As NHS funding flatlines for the third year in a row, A&E departments and maternity services across the country are threatened with closure.
As well as looming battles in North West London over A&E services, St Helier in South East London, the Alex Hospital and Worcester Royal in the Midlands, and Prince Phillip Hospital in Llannelli, are all being considered for closure this month. If the government gets its way then we will have one third fewer A&E departments than we had at the last election.
The closure of A&E departments and maternity services is usually the first step in shutting down a hospital.
NHS bosses claim the closures are necessary as they try to create a multi tiered A&E service with some hospitals offering urgent care centres for minor injuries. The idea is that patients should self assess to decide whether they need a GP, an urgent care centre or the full-blown A&E service. In fact this is a scheme to allow relatively low risk emergency treatment to be hived off to the private sector. Care UK has already got the urgent care centre contracts for Ealing and Brent and will see these cuts as a business opportunity.
NHS bosses in North West London have launched a 14 week consultation over proposals to close four of the nine accident and emergency units in the region, serving 1.9 million people. The proposals are part of a reorganisation programme called “Shaping a Healthier Future” championed by Anne Rainsbury, chief exec of NHS NW London and Tory GP Mark Spencer, the NW London medical director.
NHS NW London is suffering financially because of extortionate PFI payments and a continued programme of cuts. It has been told to save £1 billion over the next three years. The units marked for closure are at Hammersmith, Charing Cross, Ealing and Central Middlesex hospitals, and a knock on effect would be to downgrade these hospitals, turning them into local hospitals with limited services.
Charing Cross and Hammersmith have a combined turn over of 100,000 patients a year with 20,000 emergency admissions. It is inconceivable that these numbers can be accommodated in alternative units, which are themselves already overstretched.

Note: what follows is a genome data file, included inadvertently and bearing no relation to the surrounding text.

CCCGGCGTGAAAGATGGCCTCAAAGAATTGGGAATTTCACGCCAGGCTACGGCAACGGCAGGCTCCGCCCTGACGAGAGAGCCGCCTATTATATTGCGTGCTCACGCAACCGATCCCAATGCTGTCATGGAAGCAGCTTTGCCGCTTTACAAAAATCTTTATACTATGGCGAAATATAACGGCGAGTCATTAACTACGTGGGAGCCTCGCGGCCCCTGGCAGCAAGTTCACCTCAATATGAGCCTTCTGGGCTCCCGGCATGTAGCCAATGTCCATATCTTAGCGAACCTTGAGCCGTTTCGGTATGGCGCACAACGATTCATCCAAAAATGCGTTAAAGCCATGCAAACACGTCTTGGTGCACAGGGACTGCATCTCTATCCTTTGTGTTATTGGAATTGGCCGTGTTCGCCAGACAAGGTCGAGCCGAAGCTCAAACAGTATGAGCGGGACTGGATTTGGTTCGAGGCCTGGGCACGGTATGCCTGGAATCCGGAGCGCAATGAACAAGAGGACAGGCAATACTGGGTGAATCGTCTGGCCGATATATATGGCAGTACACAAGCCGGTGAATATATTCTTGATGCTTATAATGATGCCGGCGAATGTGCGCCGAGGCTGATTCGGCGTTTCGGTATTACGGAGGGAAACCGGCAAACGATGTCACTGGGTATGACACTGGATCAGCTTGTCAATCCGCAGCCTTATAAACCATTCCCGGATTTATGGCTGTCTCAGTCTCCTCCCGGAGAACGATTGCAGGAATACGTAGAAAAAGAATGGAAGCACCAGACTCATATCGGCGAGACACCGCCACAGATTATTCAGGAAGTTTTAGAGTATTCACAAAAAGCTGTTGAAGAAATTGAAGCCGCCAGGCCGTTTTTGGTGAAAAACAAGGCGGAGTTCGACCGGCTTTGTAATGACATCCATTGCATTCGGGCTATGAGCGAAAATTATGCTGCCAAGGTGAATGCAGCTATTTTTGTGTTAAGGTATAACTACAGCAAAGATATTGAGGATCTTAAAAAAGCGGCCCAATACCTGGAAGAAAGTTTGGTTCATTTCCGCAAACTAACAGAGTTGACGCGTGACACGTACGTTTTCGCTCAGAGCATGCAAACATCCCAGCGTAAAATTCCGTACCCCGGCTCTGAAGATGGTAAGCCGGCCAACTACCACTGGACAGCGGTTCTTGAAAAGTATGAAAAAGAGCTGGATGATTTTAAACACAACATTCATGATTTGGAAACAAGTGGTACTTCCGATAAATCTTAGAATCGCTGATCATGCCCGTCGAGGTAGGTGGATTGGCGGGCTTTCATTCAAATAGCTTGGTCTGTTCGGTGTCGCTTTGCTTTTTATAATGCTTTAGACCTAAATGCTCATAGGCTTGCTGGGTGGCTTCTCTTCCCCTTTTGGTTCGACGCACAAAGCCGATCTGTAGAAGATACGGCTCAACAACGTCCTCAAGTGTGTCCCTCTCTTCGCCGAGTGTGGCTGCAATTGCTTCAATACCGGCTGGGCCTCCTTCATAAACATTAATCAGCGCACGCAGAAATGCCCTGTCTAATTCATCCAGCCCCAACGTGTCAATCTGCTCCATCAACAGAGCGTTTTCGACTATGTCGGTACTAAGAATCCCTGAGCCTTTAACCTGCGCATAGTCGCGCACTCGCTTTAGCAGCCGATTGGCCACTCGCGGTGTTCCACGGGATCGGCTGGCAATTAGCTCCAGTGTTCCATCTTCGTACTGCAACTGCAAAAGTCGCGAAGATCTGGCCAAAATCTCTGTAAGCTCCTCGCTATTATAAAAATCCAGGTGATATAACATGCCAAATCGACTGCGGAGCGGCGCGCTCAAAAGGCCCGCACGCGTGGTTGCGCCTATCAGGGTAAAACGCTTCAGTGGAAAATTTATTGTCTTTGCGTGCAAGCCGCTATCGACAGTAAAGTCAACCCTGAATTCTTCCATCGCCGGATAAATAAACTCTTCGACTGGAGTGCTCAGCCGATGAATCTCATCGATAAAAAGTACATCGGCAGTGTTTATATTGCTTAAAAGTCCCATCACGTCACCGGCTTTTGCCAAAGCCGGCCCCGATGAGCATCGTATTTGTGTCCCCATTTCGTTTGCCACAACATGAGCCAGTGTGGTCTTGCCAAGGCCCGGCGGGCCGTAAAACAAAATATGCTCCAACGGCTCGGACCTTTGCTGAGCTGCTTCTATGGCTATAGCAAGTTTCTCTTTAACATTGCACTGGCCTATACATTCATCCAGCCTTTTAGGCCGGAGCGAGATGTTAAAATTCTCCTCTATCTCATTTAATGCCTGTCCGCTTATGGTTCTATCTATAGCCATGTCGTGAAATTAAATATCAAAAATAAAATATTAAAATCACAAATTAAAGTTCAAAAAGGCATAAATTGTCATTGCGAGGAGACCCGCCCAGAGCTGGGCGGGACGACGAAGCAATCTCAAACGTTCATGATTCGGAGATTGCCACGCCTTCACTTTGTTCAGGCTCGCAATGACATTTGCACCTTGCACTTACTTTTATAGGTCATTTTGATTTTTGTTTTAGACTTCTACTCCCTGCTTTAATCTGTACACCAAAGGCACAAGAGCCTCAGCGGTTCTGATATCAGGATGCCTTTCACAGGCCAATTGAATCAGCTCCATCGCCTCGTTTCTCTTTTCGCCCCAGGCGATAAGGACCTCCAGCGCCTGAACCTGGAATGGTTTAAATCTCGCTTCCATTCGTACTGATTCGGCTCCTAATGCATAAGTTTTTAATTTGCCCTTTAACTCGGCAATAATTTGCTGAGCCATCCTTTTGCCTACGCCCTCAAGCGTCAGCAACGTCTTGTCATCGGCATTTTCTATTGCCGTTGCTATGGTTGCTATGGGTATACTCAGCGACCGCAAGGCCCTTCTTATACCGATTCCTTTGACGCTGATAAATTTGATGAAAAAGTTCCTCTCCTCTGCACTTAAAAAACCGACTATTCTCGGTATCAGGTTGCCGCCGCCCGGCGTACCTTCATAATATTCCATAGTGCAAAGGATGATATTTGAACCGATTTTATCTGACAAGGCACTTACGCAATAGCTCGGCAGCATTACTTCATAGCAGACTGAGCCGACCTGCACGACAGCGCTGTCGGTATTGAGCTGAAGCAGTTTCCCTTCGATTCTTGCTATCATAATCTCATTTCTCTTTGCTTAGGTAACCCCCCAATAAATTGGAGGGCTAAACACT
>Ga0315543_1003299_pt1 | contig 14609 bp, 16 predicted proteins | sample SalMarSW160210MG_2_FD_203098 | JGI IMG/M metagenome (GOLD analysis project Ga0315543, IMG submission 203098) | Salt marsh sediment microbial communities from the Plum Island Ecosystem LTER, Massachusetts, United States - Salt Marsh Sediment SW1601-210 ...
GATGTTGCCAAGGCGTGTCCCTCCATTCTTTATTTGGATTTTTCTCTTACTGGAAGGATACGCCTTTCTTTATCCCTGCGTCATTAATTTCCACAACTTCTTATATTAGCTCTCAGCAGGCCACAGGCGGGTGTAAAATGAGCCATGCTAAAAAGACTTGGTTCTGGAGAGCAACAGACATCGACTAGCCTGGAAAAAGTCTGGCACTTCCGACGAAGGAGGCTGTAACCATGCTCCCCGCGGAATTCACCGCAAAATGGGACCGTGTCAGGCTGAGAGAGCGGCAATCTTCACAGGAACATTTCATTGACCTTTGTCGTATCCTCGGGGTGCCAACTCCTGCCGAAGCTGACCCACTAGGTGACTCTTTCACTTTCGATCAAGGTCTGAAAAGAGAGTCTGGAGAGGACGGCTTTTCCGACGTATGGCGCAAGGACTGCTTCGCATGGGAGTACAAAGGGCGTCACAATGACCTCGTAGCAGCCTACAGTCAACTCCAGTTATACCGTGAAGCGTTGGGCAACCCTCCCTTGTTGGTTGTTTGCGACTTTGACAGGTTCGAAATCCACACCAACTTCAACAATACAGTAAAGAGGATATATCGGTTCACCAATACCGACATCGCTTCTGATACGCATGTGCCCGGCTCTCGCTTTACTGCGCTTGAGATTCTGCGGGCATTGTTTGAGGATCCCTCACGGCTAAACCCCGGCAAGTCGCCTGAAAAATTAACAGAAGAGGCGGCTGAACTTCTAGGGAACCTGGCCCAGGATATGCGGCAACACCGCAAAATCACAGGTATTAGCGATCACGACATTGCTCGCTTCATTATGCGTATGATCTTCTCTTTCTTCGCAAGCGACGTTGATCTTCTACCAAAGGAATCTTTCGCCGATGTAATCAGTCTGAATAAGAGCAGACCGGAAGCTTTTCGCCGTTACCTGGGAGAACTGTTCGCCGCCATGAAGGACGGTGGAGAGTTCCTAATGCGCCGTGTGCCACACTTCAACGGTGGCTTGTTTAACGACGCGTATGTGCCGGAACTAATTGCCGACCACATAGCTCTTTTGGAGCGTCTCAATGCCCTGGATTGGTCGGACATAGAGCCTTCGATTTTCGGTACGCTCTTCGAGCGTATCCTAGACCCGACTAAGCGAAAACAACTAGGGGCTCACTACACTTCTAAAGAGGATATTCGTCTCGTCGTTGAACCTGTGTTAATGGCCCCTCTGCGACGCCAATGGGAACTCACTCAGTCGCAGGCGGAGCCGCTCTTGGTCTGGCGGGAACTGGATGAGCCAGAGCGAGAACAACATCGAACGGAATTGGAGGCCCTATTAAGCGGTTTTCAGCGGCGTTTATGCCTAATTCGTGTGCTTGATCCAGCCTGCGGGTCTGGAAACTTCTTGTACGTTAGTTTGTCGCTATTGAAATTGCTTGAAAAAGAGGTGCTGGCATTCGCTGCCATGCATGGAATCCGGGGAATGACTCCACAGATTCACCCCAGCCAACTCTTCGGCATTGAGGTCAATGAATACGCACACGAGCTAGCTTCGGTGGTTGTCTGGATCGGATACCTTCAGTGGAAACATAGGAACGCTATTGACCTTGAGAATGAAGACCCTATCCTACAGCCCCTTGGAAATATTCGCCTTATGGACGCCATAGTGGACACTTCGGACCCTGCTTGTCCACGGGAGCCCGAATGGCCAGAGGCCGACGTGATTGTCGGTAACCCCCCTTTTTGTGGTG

Campaigners and residents are being bombarded with threats that if the closures are not accepted then hospitals will go bankrupt. We are told we have no choice but to accept cuts and closures that will cost lives. But the campaign against these proposals is continuing, involving local groups such as Ealing Hospital SOS and Brent NHS Patients Campaign. A public meeting in June brought campaigners together and more meetings are planned.
Spencer has already said that he will not be swayed by petitions or political objections. Workers and community campaigners should take this threat seriously and prepare for direct action.
Fight ward closures
St. Helier Hospital in Sutton is one of several hospitals in London being threatened by ward closures.
The “Better Services, Better Value” panel concluded that the hospital’s A&E, Maternity and Pediatrics wards should be closed.
Bizarrely the proposed closures come whilst the hospital is part way through a major £219m renovation project.
Hundreds of local residents attended a meeting in defence of the hospital organised by Labour MP Siobhan McDonagh. Labour movement activists, health workers and residents need to organise action to defend the hospital.
This includes voicing opposition at the 26 July NHS south West London board meeting, which will finalise the recommendation ahead of a consultation period.